Although I haven’t managed to sell a novel yet, I’ve had a successful career as a poet, writer/performer, writing teacher, and hip hop performer. I’ve only ever managed to get anywhere as a writer by being a member of multiple artist support groups/writing communities/writing partnerships at any given time. We can’t rely on the Office Of Letters And Light to build our support system the whole year round. So take a moment to grieve or celebrate your 2013 NaNo, and then get to building the infrastructure you’ll need to move forward. And don’t stop writing. The best hangover cure is always a little hair of the dog.
It’s outrageous! A young girl in Florida was threatened with expulsion from school if she didn’t cut/straighten/change her hair. ”It’s puffy and I like it that way,” said Vanessa VanDyke. The school has backed down, and taken expulsion off the table, but I’m still furious. Earlier this year, we saw girls targeted by school officials for dreads and afropuffs. These racist attacks on girls are unconscionable.
This week, I’ve been stressed trying to get my Puffy Hair Project together in time for the holidays. I was feeling overwhelmed, like maybe I had taken on too much. But if Vanessa VanDyke didn’t back down, I’m gonna make this book happen. I usually post on Friday, but I’m posting today.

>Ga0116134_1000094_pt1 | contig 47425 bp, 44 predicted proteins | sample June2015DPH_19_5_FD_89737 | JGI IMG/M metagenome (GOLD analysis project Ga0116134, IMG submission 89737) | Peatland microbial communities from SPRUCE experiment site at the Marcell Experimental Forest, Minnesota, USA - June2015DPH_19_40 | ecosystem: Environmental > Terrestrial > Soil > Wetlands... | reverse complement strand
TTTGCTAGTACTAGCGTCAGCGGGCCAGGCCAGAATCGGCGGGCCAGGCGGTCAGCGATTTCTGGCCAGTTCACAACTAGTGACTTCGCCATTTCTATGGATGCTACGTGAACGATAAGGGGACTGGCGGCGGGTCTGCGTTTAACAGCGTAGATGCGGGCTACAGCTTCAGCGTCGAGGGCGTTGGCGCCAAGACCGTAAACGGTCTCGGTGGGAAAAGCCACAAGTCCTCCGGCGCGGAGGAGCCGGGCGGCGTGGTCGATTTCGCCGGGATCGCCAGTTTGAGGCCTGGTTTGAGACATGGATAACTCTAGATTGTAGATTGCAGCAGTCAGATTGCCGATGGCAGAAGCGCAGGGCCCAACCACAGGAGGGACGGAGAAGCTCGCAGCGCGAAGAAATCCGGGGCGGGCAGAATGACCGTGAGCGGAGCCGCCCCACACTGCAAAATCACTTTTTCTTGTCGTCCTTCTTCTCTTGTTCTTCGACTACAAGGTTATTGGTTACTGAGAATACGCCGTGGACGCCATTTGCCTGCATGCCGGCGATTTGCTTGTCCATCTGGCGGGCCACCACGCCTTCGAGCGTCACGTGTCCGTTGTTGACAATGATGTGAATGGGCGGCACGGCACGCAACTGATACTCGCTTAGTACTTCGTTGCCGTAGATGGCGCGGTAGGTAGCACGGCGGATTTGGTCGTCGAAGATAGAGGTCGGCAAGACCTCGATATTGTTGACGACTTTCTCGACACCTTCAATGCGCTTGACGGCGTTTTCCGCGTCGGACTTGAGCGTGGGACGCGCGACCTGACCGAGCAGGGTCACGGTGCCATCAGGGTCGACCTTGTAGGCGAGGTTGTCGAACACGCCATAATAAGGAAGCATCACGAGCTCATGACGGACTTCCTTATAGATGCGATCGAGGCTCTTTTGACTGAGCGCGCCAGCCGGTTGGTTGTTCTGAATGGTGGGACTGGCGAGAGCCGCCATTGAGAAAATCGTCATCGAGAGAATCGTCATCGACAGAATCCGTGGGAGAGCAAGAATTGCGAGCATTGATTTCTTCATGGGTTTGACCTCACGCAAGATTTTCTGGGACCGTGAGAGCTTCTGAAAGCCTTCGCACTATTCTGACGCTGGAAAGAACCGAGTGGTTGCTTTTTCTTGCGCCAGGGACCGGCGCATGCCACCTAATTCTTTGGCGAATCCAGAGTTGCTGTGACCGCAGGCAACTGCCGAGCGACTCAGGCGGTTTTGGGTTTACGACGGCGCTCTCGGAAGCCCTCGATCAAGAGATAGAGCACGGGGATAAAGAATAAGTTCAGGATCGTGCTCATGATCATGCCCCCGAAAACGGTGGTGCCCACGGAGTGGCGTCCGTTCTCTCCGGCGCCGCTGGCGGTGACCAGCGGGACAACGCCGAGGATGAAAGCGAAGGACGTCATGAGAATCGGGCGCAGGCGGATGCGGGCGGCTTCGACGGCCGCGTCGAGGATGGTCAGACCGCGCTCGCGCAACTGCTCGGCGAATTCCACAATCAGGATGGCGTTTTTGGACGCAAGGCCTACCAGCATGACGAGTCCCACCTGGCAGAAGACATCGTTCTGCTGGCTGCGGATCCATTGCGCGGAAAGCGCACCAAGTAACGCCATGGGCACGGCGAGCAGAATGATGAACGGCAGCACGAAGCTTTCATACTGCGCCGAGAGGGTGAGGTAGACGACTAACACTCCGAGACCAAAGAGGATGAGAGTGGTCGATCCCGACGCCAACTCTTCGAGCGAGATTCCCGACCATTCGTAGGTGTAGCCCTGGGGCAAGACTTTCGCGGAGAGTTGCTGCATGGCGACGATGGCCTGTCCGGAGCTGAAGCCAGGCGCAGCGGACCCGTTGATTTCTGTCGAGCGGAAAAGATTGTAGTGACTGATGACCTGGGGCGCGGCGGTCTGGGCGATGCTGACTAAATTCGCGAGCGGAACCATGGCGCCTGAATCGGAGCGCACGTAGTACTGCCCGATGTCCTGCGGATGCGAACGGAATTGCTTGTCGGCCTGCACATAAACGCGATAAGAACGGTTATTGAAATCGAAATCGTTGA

So if anything good can come out of this vicious attack on a young African heritage girl, let it be this:
1. the #livingwhilenatural hashtag on twitter (thanks to @brokeymcpoverty)
3. Vanessa VanDyke’s victory!
4.#HappyAfroDay on Ebony.com
5. my Puffy Hair Book is AVAILABLE NOW for pre-order in time for Black Friday, which I have decided to call #BlackHairFriday.
I’ve just had a post published on the fab site Adios Barbie “the body image site for every body.” My post deals with race, female ambition, and the pressure on women of color to change our bodies. The post also includes the bonus poem “Eulogy for My Ass.” Check it out here, or paste this link: http://www.adiosbarbie.com/2013/11/black-womens-asses-cosmetic-surgery-and-the-politics-of-ambition/
You might also enjoy an earlier body acceptance post on this same blog: Dear Media, Don’t Feel Bad That I Love My Body.